Independence Day (Pakistan)

Independence Day of Pakistan
The flag of Pakistan hoisted at the top of National Monument
The flag of Pakistan hoisted at the mount of the Pakistan Monument in Islamabad
Official nameYoum-e-Azadi
یوم آزادی
Observed by Pakistan
TypeNational day
SignificanceCommemorates the independence of Pakistan
CelebrationsFlag hoisting, parades, award ceremonies, singing patriotic songs and the national anthem, speeches by the President and Prime Minister, entertainment and cultural programs
Date14 August
FrequencyAnnual
First time14 August 1947
Related toPakistan Day

Independence Day (Urdu: یوم آزادی‎; Yāum-e-Āzādi), observed annually on 14 August, is a national holiday in Pakistan. It commemorates the day when Pakistan achieved independence and was declared a sovereign state following the end of the British Raj in 1947. Pakistan came into existence as a result of the Pakistan Movement, which aimed for the creation of an independent Muslim state in the north-western regions of South Asia via Partition. The movement was led by the All-India Muslim League under the leadership of Muhammad Ali Jinnah. The event was brought forth by the Indian Independence Act 1947 under which the British Raj gave independence to the Dominion of Pakistan which comprised West Pakistan (present-day Pakistan) and East Pakistan (now Bangladesh). In the Islamic calendar, the day of independence coincided with Ramadan 27, the eve of which, being Laylat al-Qadr, is regarded as sacred by Muslims.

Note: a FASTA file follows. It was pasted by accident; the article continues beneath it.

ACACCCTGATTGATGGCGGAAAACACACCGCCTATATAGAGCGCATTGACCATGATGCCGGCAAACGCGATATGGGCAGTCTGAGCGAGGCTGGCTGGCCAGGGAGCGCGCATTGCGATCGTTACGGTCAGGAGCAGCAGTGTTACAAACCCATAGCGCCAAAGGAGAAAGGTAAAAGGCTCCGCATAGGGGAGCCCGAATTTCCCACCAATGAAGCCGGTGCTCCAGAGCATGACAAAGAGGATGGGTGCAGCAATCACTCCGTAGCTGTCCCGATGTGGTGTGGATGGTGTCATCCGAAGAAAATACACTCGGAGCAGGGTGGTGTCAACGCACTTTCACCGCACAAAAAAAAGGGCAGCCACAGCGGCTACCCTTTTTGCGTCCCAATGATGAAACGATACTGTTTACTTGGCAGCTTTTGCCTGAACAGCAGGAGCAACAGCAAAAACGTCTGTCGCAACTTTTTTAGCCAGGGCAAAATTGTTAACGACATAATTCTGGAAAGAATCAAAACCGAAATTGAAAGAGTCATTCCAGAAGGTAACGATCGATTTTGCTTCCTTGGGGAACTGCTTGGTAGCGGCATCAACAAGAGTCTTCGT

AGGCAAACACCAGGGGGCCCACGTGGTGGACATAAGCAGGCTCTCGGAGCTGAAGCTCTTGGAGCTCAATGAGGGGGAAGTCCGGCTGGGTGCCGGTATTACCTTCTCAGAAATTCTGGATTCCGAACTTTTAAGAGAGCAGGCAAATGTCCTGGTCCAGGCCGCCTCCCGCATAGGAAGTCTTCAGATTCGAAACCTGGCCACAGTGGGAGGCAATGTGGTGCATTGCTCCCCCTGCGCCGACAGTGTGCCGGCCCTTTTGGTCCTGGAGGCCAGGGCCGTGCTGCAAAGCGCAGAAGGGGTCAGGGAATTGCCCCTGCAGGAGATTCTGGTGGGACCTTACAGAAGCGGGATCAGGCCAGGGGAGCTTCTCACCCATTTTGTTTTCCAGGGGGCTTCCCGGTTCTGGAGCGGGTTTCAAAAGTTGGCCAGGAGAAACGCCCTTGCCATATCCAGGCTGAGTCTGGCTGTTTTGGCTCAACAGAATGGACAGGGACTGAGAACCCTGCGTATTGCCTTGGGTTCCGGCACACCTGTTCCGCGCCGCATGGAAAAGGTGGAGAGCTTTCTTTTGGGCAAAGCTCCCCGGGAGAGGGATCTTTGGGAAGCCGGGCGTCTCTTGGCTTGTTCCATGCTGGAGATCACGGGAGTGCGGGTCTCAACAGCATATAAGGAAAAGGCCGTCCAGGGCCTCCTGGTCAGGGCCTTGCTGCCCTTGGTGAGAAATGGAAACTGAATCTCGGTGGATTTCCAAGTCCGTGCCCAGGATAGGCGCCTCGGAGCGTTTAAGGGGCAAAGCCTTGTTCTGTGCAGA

The main Independence Day ceremony takes place in Islamabad, where the national flag is hoisted at the Presidential and Parliament buildings. It is followed by the national anthem and live televised speeches by leaders. Usual celebratory events and festivities for the day include flag-raising ceremonies, parades, cultural events, and the playing of patriotic songs. A number of award ceremonies are often held on this day, and Pakistanis hoist the national flag atop their homes or display it prominently on their vehicles and attire.

History

Background

Jinnah chairing a session in Muslim League general session, where Pakistan Resolution was passed.
Jinnah chairing a session in Muslim League general session, where Pakistan Resolution was passed.
A stamp, white in the background, with Pakistan's national flag on it and "Independence Anniversary" written in bold and italic, in green colour, and "series" boldly written in black colour, below the flag